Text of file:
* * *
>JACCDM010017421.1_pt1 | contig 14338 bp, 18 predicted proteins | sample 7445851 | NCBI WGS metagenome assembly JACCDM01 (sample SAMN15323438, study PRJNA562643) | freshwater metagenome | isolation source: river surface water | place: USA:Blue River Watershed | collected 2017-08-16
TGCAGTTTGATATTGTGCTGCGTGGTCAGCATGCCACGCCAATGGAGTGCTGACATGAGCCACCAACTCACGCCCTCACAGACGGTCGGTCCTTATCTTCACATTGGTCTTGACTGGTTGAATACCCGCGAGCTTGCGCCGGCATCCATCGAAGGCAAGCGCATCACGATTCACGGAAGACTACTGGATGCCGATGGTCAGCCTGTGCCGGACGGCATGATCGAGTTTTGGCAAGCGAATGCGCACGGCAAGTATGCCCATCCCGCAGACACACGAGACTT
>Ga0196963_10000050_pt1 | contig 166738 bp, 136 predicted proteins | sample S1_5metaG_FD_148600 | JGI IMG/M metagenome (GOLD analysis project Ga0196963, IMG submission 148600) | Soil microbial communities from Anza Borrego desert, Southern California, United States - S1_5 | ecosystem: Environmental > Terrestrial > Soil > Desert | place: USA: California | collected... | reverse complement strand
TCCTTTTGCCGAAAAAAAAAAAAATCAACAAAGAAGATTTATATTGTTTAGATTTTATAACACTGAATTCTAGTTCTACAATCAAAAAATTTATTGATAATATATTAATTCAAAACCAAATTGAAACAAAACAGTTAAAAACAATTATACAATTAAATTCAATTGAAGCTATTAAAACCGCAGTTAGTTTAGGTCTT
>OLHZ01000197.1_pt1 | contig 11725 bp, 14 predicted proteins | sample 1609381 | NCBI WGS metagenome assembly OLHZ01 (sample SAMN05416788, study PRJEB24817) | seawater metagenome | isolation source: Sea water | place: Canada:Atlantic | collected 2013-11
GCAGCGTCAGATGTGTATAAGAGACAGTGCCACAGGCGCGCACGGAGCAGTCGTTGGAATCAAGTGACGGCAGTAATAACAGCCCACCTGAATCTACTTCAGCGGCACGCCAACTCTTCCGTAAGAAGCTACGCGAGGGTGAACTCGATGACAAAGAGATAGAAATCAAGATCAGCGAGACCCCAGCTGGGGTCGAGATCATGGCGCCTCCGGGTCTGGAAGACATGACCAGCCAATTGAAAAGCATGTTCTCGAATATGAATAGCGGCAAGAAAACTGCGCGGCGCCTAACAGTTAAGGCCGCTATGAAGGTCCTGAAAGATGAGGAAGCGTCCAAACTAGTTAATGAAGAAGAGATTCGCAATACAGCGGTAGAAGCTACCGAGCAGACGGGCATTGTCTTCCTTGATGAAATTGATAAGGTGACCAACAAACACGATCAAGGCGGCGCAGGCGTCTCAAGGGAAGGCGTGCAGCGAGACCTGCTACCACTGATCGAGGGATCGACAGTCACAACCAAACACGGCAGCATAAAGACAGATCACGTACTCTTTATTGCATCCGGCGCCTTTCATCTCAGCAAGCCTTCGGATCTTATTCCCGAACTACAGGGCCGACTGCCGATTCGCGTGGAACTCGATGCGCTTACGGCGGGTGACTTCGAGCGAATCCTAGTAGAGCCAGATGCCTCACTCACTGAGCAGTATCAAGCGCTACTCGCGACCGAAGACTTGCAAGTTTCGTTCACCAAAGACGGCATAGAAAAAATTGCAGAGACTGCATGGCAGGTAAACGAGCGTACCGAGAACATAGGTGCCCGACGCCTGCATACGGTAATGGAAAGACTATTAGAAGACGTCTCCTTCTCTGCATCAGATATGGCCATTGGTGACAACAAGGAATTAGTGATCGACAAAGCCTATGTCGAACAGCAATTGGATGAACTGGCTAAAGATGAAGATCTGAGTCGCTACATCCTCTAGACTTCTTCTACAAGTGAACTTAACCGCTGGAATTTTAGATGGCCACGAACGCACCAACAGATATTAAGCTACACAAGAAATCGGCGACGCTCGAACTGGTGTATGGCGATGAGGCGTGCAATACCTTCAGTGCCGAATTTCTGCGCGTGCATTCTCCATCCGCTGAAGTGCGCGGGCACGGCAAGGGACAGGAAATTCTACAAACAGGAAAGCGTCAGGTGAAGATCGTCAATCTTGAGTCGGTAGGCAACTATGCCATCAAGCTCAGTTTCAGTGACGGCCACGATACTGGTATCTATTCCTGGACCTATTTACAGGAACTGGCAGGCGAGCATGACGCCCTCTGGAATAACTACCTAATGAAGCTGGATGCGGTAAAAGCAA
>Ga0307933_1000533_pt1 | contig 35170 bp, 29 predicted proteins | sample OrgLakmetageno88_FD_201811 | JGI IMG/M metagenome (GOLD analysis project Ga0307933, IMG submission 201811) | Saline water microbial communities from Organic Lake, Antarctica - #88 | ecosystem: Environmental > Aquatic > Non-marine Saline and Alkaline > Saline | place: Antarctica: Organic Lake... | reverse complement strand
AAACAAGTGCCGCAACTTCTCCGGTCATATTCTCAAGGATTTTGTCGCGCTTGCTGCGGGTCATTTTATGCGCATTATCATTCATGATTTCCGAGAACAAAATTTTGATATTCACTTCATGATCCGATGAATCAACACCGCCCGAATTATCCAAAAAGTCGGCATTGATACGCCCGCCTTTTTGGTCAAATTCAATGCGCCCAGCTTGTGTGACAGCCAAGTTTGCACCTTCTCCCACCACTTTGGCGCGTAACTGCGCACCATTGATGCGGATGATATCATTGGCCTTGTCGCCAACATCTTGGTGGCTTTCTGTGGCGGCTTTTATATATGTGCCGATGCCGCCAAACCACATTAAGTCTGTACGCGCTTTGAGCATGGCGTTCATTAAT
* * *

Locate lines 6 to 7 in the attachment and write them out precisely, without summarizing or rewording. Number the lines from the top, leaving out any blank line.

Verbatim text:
GCAGCGTCAGATGTGTATAAGAGACAGTGCCACAGGCGCGCACGGAGCAGTCGTTGGAATCAAGTGACGGCAGTAATAACAGCCCACCTGAATCTACTTCAGCGGCACGCCAACTCTTCCGTAAGAAGCTACGCGAGGGTGAACTCGATGACAAAGAGATAGAAATCAAGATCAGCGAGACCCCAGCTGGGGTCGAGATCATGGCGCCTCCGGGTCTGGAAGACATGACCAGCCAATTGAAAAGCATGTTCTCGAATATGAATAGCGGCAAGAAAACTGCGCGGCGCCTAACAGTTAAGGCCGCTATGAAGGTCCTGAAAGATGAGGAAGCGTCCAAACTAGTTAATGAAGAAGAGATTCGCAATACAGCGGTAGAAGCTACCGAGCAGACGGGCATTGTCTTCCTTGATGAAATTGATAAGGTGACCAACAAACACGATCAAGGCGGCGCAGGCGTCTCAAGGGAAGGCGTGCAGCGAGACCTGCTACCACTGATCGAGGGATCGACAGTCACAACCAAACACGGCAGCATAAAGACAGATCACGTACTCTTTATTGCATCCGGCGCCTTTCATCTCAGCAAGCCTTCGGATCTTATTCCCGAACTACAGGGCCGACTGCCGATTCGCGTGGAACTCGATGCGCTTACGGCGGGTGACTTCGAGCGAATCCTAGTAGAGCCAGATGCCTCACTCACTGAGCAGTATCAAGCGCTACTCGCGACCGAAGACTTGCAAGTTTCGTTCACCAAAGACGGCATAGAAAAAATTGCAGAGACTGCATGGCAGGTAAACGAGCGTACCGAGAACATAGGTGCCCGACGCCTGCATACGGTAATGGAAAGACTATTAGAAGACGTCTCCTTCTCTGCATCAGATATGGCCATTGGTGACAACAAGGAATTAGTGATCGACAAAGCCTATGTCGAACAGCAATTGGATGAACTGGCTAAAGATGAAGATCTGAGTCGCTACATCCTCTAGACTTCTTCTACAAGTGAACTTAACCGCTGGAATTTTAGATGGCCACGAACGCACCAACAGATATTAAGCTACACAAGAAATCGGCGACGCTCGAACTGGTGTATGGCGATGAGGCGTGCAATACCTTCAGTGCCGAATTTCTGCGCGTGCATTCTCCATCCGCTGAAGTGCGCGGGCACGGCAAGGGACAGGAAATTCTACAAACAGGAAAGCGTCAGGTGAAGATCGTCAATCTTGAGTCGGTAGGCAACTATGCCATCAAGCTCAGTTTCAGTGACGGCCACGATACTGGTATCTATTCCTGGACCTATTTACAGGAACTGGCAGGCGAGCATGACGCCCTCTGGAATAACTACCTAATGAAGCTGGATGCGGTAAAAGCAA
>Ga0307933_1000533_pt1 | contig 35170 bp, 29 predicted proteins | sample OrgLakmetageno88_FD_201811 | JGI IMG/M metagenome (GOLD analysis project Ga0307933, IMG submission 201811) | Saline water microbial communities from Organic Lake, Antarctica - #88 | ecosystem: Environmental > Aquatic > Non-marine Saline and Alkaline > Saline | place: Antarctica: Organic Lake... | reverse complement strand